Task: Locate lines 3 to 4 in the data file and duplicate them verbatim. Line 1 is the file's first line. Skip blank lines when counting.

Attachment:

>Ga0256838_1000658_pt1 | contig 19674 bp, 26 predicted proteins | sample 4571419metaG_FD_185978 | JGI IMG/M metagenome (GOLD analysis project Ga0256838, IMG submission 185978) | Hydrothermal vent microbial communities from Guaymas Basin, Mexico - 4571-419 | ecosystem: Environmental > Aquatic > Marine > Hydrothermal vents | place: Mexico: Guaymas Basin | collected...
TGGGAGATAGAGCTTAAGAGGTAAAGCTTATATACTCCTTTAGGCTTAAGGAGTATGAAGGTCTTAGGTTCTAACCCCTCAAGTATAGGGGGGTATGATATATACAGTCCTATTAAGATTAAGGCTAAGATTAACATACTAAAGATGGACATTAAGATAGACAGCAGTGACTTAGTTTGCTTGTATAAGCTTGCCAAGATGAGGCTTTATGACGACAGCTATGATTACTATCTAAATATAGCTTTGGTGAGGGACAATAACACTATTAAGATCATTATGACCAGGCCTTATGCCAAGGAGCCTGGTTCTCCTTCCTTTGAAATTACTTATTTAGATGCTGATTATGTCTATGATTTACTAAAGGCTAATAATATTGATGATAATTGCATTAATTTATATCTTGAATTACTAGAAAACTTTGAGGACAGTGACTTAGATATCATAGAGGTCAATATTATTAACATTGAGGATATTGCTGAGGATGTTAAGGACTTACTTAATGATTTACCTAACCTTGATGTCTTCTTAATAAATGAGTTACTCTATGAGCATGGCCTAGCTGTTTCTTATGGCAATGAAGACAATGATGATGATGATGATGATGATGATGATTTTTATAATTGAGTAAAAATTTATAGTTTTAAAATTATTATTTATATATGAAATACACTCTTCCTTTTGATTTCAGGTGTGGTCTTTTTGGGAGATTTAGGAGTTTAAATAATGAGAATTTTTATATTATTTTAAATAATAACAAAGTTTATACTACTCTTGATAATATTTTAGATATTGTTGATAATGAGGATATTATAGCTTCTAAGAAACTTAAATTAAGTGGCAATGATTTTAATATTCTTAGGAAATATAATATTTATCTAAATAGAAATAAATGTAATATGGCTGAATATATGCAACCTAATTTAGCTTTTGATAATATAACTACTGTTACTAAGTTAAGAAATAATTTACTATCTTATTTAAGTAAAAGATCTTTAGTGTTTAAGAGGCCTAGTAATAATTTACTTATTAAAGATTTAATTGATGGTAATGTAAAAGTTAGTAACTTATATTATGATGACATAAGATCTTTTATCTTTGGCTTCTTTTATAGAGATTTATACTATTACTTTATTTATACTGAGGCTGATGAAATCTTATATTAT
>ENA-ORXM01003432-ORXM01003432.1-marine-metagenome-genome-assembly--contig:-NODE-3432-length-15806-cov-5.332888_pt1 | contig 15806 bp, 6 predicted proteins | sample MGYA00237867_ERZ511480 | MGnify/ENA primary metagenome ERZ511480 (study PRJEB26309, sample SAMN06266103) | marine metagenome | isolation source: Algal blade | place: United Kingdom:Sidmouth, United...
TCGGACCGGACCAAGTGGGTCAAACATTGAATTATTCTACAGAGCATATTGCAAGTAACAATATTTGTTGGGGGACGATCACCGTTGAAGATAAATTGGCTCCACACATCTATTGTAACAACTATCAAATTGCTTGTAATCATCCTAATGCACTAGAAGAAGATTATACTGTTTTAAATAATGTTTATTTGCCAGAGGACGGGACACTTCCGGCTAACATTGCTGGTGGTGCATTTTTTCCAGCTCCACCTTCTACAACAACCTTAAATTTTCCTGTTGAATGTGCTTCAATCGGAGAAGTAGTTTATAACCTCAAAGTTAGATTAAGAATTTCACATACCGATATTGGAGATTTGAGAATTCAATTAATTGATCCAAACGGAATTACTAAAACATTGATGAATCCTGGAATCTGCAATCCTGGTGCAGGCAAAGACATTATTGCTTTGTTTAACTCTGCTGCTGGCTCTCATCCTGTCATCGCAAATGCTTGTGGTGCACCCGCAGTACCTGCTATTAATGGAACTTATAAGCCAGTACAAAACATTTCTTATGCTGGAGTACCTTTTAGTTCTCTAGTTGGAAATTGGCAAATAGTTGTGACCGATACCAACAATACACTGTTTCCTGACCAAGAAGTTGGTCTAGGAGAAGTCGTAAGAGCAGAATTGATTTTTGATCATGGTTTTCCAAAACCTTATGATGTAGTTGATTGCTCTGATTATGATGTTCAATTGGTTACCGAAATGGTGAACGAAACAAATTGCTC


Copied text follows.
>ENA-ORXM01003432-ORXM01003432.1-marine-metagenome-genome-assembly--contig:-NODE-3432-length-15806-cov-5.332888_pt1 | contig 15806 bp, 6 predicted proteins | sample MGYA00237867_ERZ511480 | MGnify/ENA primary metagenome ERZ511480 (study PRJEB26309, sample SAMN06266103) | marine metagenome | isolation source: Algal blade | place: United Kingdom:Sidmouth, United...
TCGGACCGGACCAAGTGGGTCAAACATTGAATTATTCTACAGAGCATATTGCAAGTAACAATATTTGTTGGGGGACGATCACCGTTGAAGATAAATTGGCTCCACACATCTATTGTAACAACTATCAAATTGCTTGTAATCATCCTAATGCACTAGAAGAAGATTATACTGTTTTAAATAATGTTTATTTGCCAGAGGACGGGACACTTCCGGCTAACATTGCTGGTGGTGCATTTTTTCCAGCTCCACCTTCTACAACAACCTTAAATTTTCCTGTTGAATGTGCTTCAATCGGAGAAGTAGTTTATAACCTCAAAGTTAGATTAAGAATTTCACATACCGATATTGGAGATTTGAGAATTCAATTAATTGATCCAAACGGAATTACTAAAACATTGATGAATCCTGGAATCTGCAATCCTGGTGCAGGCAAAGACATTATTGCTTTGTTTAACTCTGCTGCTGGCTCTCATCCTGTCATCGCAAATGCTTGTGGTGCACCCGCAGTACCTGCTATTAATGGAACTTATAAGCCAGTACAAAACATTTCTTATGCTGGAGTACCTTTTAGTTCTCTAGTTGGAAATTGGCAAATAGTTGTGACCGATACCAACAATACACTGTTTCCTGACCAAGAAGTTGGTCTAGGAGAAGTCGTAAGAGCAGAATTGATTTTTGATCATGGTTTTCCAAAACCTTATGATGTAGTTGATTGCTCTGATTATGATGTTCAATTGGTTACCGAAATGGTGAACGAAACAAATTGCTC